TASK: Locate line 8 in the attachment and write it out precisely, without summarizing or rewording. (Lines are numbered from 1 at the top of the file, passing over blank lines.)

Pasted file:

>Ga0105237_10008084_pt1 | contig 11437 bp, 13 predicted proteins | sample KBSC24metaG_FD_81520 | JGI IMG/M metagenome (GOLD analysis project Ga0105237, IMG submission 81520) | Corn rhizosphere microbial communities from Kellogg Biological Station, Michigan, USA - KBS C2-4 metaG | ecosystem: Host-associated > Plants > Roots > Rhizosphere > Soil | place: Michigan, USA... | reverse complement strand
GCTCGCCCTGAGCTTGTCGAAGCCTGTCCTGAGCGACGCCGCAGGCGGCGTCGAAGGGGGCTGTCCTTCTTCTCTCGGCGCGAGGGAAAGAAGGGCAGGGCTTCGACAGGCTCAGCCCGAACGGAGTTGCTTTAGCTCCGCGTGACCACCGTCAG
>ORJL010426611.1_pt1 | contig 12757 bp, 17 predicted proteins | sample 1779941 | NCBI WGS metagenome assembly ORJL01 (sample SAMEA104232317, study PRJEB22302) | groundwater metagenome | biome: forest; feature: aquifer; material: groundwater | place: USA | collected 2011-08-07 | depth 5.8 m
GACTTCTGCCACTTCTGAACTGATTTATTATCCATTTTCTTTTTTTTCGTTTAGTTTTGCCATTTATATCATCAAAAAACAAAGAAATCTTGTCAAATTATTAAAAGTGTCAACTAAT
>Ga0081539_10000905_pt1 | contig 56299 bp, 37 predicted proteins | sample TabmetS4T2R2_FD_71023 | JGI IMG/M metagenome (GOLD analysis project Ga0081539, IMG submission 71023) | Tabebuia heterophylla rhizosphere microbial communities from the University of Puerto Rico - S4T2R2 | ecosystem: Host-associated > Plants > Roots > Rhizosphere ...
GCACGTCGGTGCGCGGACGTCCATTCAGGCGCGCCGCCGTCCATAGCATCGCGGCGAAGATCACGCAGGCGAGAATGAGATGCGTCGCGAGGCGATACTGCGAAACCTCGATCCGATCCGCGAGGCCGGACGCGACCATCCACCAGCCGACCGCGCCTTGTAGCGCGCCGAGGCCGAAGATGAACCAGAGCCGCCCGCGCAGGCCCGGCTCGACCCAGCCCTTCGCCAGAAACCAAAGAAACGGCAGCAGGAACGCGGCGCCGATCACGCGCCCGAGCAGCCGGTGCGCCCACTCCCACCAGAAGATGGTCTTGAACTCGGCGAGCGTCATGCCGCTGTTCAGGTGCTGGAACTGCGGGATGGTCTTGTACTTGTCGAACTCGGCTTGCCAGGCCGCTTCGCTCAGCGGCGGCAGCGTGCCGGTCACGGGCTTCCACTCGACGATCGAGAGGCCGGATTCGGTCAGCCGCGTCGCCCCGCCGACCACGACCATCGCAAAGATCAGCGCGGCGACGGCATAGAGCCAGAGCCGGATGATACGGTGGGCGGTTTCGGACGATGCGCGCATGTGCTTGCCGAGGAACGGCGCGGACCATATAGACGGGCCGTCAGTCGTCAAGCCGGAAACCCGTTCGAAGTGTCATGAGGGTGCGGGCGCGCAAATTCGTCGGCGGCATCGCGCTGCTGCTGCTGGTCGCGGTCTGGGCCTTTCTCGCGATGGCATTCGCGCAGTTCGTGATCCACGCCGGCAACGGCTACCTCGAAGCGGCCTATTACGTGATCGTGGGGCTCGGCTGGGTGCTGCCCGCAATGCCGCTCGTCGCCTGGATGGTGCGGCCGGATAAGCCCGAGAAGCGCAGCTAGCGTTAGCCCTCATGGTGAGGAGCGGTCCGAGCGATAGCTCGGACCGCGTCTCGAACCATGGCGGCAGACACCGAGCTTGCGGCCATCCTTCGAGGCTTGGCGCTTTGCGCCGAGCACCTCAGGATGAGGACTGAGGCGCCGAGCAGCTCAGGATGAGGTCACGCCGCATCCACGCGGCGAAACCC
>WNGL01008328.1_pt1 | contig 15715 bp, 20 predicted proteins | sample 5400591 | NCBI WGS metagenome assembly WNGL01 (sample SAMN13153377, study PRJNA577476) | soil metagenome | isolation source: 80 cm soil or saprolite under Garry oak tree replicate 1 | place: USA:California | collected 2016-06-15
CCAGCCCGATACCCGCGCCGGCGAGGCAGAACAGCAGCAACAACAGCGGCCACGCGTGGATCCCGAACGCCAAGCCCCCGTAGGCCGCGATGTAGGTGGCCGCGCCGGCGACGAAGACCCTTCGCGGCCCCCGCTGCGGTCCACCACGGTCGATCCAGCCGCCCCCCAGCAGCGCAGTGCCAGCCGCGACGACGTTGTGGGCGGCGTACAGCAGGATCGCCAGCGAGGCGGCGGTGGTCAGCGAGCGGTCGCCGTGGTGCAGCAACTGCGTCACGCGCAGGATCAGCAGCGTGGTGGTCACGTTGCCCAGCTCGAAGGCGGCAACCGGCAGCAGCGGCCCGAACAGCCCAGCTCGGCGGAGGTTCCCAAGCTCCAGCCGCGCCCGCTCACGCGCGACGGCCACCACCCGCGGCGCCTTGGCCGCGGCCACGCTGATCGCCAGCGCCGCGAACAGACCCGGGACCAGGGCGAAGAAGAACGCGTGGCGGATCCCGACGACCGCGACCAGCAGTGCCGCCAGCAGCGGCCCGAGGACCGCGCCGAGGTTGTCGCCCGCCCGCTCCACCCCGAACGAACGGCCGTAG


CCAGCCCGATACCCGCGCCGGCGAGGCAGAACAGCAGCAACAACAGCGGCCACGCGTGGATCCCGAACGCCAAGCCCCCGTAGGCCGCGATGTAGGTGGCCGCGCCGGCGACGAAGACCCTTCGCGGCCCCCGCTGCGGTCCACCACGGTCGATCCAGCCGCCCCCCAGCAGCGCAGTGCCAGCCGCGACGACGTTGTGGGCGGCGTACAGCAGGATCGCCAGCGAGGCGGCGGTGGTCAGCGAGCGGTCGCCGTGGTGCAGCAACTGCGTCACGCGCAGGATCAGCAGCGTGGTGGTCACGTTGCCCAGCTCGAAGGCGGCAACCGGCAGCAGCGGCCCGAACAGCCCAGCTCGGCGGAGGTTCCCAAGCTCCAGCCGCGCCCGCTCACGCGCGACGGCCACCACCCGCGGCGCCTTGGCCGCGGCCACGCTGATCGCCAGCGCCGCGAACAGACCCGGGACCAGGGCGAAGAAGAACGCGTGGCGGATCCCGACGACCGCGACCAGCAGTGCCGCCAGCAGCGGCCCGAGGACCGCGCCGAGGTTGTCGCCCGCCCGCTCCACCCCGAACGAACGGCCGTAG